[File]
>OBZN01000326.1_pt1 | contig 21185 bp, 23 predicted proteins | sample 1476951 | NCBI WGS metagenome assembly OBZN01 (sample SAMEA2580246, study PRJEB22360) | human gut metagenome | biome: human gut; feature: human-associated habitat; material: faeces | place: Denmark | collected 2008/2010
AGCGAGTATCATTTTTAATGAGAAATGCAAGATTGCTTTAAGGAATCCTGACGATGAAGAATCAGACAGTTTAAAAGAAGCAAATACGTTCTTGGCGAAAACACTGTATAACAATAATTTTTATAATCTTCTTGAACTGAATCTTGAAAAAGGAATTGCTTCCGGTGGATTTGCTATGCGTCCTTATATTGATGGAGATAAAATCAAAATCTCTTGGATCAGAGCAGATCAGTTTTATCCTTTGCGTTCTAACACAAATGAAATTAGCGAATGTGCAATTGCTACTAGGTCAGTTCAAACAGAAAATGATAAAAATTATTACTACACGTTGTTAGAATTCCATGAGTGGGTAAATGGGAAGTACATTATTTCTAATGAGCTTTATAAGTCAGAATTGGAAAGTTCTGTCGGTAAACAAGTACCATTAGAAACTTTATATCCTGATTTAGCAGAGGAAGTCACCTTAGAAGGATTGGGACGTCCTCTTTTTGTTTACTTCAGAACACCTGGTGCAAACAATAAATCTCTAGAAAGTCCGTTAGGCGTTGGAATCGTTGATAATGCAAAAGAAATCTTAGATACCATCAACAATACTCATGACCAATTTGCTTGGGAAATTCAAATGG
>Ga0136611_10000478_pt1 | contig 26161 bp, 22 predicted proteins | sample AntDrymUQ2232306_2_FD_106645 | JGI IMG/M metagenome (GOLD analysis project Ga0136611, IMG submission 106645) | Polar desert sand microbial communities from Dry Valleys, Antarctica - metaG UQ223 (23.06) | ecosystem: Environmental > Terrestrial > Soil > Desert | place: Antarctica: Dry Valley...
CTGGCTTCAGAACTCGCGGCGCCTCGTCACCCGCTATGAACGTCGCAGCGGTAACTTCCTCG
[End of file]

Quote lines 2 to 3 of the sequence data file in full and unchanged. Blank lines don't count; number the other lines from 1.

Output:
AGCGAGTATCATTTTTAATGAGAAATGCAAGATTGCTTTAAGGAATCCTGACGATGAAGAATCAGACAGTTTAAAAGAAGCAAATACGTTCTTGGCGAAAACACTGTATAACAATAATTTTTATAATCTTCTTGAACTGAATCTTGAAAAAGGAATTGCTTCCGGTGGATTTGCTATGCGTCCTTATATTGATGGAGATAAAATCAAAATCTCTTGGATCAGAGCAGATCAGTTTTATCCTTTGCGTTCTAACACAAATGAAATTAGCGAATGTGCAATTGCTACTAGGTCAGTTCAAACAGAAAATGATAAAAATTATTACTACACGTTGTTAGAATTCCATGAGTGGGTAAATGGGAAGTACATTATTTCTAATGAGCTTTATAAGTCAGAATTGGAAAGTTCTGTCGGTAAACAAGTACCATTAGAAACTTTATATCCTGATTTAGCAGAGGAAGTCACCTTAGAAGGATTGGGACGTCCTCTTTTTGTTTACTTCAGAACACCTGGTGCAAACAATAAATCTCTAGAAAGTCCGTTAGGCGTTGGAATCGTTGATAATGCAAAAGAAATCTTAGATACCATCAACAATACTCATGACCAATTTGCTTGGGAAATTCAAATGG
>Ga0136611_10000478_pt1 | contig 26161 bp, 22 predicted proteins | sample AntDrymUQ2232306_2_FD_106645 | JGI IMG/M metagenome (GOLD analysis project Ga0136611, IMG submission 106645) | Polar desert sand microbial communities from Dry Valleys, Antarctica - metaG UQ223 (23.06) | ecosystem: Environmental > Terrestrial > Soil > Desert | place: Antarctica: Dry Valley...